In the end, everything worked out. The layouts of all the circuit boards were sketched on paper before-hand to fit into their small spaces while remaining neat and organized. Cramped, messy circuit boards make it easy for shorts and loose connections to occur. When your circuits are connected to two giant flammable batteries that you hold right next to your face when you shoot the gun, that’s some pretty serious business.
Projectile Feed System
This was a challenge to build, as moving parts usually are. For the coilgun to operate reliably, the projectile feed system will have to operate smoothly and consistently even when actuated 10 times per second. The difficulty began with the magazine. Two magazines, three followers and four magazine springs were designed, built, and failed before I came to a good design that could feed the projectiles without jamming.
The final magazine is built from bended aluminum sheets joined with epoxy, and the spring was manually bent from steel wire. Instead of using a mechanical latch, the magazine is held in place by a Neodymium magnet.
The injector solenoid required some modification to get it to function properly. The stock return spring didn’t provide enough force to retract the solenoid to its starting position when subjected to friction against the spring-loaded projectiles. Using two stock springs provided enough force, but the action was mushy and inconsistent. Using a trick from freshman physics lab, I measured the spring’s force constant and purchased a new single spring that provided double the force. This fed the projectiles much more reliably. After some time spent adjusting the positioning and stroke-length of the solenoid, I finally had a mechanism capable of sustaining full-auto projectile feed.
After many months spent connecting all of the components together and troubleshooting all sorts of problems, the whole coilgun was assembled and ready to go. The first full-power test shots were fired on July 1st, 2013. The first shot was a success. Immediately after the second shot, the IGBT controlling the first stage failed dead-short and exploded. The battery fuse failed to trip, allowing the first stage coil to melt and burn quite thoroughly. The entire incident can be observed below:
After making this video I was so amped up on science I couldn’t sleep until two in the morning
Fortunately, the circuit board fuses worked properly and protected the rest of the components. The cause of IGBT failure was later determined to be excessive voltage allowed by a blown resistor in the voltage suppression circuit. The first stage coil had to be replaced, and all eight voltage suppressors were refitted with higher wattage resistors to widen the safety margin. Thanks to requirement 4 (maintainability) the repairs were quick and the gun was back up and running in less than two weeks. The results of the full performance characterization are shown below.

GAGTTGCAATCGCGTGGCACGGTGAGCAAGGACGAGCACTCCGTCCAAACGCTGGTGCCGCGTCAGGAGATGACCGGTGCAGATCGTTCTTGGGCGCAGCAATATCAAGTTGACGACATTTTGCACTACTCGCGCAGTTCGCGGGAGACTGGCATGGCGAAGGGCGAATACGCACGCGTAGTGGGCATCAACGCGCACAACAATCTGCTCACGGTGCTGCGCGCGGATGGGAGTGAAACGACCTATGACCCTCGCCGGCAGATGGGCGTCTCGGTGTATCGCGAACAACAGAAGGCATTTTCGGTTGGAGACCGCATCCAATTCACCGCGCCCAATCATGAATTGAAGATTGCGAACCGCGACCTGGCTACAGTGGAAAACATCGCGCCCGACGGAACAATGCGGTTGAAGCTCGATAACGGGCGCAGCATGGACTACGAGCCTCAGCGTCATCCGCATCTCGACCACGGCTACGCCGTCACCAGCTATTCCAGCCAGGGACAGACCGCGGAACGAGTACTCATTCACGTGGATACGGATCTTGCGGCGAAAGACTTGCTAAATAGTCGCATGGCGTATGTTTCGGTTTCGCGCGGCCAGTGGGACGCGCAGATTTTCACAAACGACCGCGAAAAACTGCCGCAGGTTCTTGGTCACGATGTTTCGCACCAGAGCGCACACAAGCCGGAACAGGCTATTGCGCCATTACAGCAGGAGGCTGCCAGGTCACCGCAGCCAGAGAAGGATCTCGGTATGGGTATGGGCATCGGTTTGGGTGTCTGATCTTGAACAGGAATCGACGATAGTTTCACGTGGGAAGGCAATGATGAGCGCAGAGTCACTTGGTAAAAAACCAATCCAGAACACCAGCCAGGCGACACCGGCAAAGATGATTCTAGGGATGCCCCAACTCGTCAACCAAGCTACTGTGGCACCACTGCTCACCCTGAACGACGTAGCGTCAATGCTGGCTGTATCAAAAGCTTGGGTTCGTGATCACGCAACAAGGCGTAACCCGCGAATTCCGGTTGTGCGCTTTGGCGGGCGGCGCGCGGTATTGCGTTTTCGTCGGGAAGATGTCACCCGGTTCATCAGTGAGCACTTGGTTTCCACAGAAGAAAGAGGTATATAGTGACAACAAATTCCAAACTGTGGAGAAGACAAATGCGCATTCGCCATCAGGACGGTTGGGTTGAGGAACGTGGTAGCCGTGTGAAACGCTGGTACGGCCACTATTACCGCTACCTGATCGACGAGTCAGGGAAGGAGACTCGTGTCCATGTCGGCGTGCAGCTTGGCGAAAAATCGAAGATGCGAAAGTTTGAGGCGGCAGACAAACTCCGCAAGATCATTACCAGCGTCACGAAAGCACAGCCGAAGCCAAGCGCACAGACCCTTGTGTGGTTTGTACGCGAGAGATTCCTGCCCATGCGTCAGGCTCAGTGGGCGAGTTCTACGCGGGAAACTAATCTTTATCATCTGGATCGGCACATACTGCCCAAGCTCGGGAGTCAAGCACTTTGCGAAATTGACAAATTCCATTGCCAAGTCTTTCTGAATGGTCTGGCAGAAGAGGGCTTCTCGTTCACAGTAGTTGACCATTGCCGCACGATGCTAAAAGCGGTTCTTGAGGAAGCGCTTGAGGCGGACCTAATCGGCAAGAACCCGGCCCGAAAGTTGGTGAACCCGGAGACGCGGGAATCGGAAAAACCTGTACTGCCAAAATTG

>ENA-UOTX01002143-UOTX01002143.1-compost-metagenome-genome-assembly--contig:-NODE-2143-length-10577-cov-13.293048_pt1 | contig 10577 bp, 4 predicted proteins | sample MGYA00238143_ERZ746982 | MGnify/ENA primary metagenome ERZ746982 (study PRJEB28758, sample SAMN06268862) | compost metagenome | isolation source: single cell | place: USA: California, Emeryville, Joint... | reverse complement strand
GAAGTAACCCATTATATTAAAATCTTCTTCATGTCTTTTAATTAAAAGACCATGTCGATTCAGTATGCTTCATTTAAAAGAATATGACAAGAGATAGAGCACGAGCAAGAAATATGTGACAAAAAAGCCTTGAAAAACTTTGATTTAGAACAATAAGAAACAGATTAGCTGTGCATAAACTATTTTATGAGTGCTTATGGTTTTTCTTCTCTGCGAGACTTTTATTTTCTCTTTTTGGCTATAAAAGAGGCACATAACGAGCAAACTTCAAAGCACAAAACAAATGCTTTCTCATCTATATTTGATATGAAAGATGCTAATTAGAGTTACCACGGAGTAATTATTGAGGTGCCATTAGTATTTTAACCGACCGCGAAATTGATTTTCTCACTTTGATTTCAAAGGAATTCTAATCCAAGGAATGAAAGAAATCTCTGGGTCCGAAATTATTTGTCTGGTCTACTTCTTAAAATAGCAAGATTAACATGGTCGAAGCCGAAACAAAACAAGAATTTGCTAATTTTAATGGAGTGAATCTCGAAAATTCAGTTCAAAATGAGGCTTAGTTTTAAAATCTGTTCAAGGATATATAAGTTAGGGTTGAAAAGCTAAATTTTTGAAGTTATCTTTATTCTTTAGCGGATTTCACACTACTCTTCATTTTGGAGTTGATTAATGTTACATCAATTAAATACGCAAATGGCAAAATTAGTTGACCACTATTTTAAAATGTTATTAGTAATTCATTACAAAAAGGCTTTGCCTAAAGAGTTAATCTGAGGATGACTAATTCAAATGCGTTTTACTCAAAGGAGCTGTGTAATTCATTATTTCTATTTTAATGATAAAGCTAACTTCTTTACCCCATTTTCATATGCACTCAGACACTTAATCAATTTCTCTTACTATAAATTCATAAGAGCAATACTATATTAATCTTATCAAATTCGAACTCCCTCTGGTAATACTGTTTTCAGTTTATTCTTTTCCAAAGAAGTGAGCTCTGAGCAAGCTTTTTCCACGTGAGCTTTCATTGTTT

Final Testing Results
With a total efficiency of 7.0% the results are extremely pleasing (compared to a typical 2% coilgun). As expected, performance had improved since initial testing. This is due to the resistors that I added to the voltage suppression circuits to quench the coil current more quickly. This drastically reduces suck-back, especially in later stages where the projectile is moving very fast. The efficiency of the first and last coils dropped (relative to the other stages), likely due to induction of eddy currents in the aluminum gun frame which the first and last coils are now mounted into. As to what causes the performance drop on the 6th stage, I have no theories. Oddly, looking back at the initial test with 7 stages, the 3rd-to-last stage performed low as well.
After an eternity of sawing, filing, drilling and soldering I suddenly realized that there was nothing left to be done and the gun was finished. Somehow everything turned out better than I expected, from the appearance of the gun to the performance numbers. All of the goals were met, except rate of fire which came in at 7.7 rounds/sec. This could be increased by changing a single resistor in the injector control circuit, but I chose to keep it this way since the coils won’t heat up as quickly.
The battery powered coilgun equation was remarkably accurate in determining the power required. This is because the actual acceleration of the projectile was very close to being constant, which was the key assumption of that equation. The efficiency guess (6-10%) was also fairly close. However, the 40mΩ series resistance prediction was way off- actual series resistance was closer to 100mΩ due to unexpectedly high internal resistance within the battery cells. The coils only get about 190A instead of the 300A I planned for, but since the 300A was way over-designed, the coils still get enough current to meet the projectile power demands. This means I could have gotten away with using the smaller 2500mAh batteries, but the bigger batteries provide the advantage of being able to power far more shots. While testing and making the video, I put about 100 rounds through the gun and the batteries only dropped from 50.20 to 49.03V. I could probably fire several hundred more rounds before the batteries drain to the minimum 36V and need a recharge.
In the end, I’m very happy with how it turned out. Holding the gun makes you feel like a mad scientist, and firing full-auto bursts is both satisfying and terrifying at the same time. Project complete!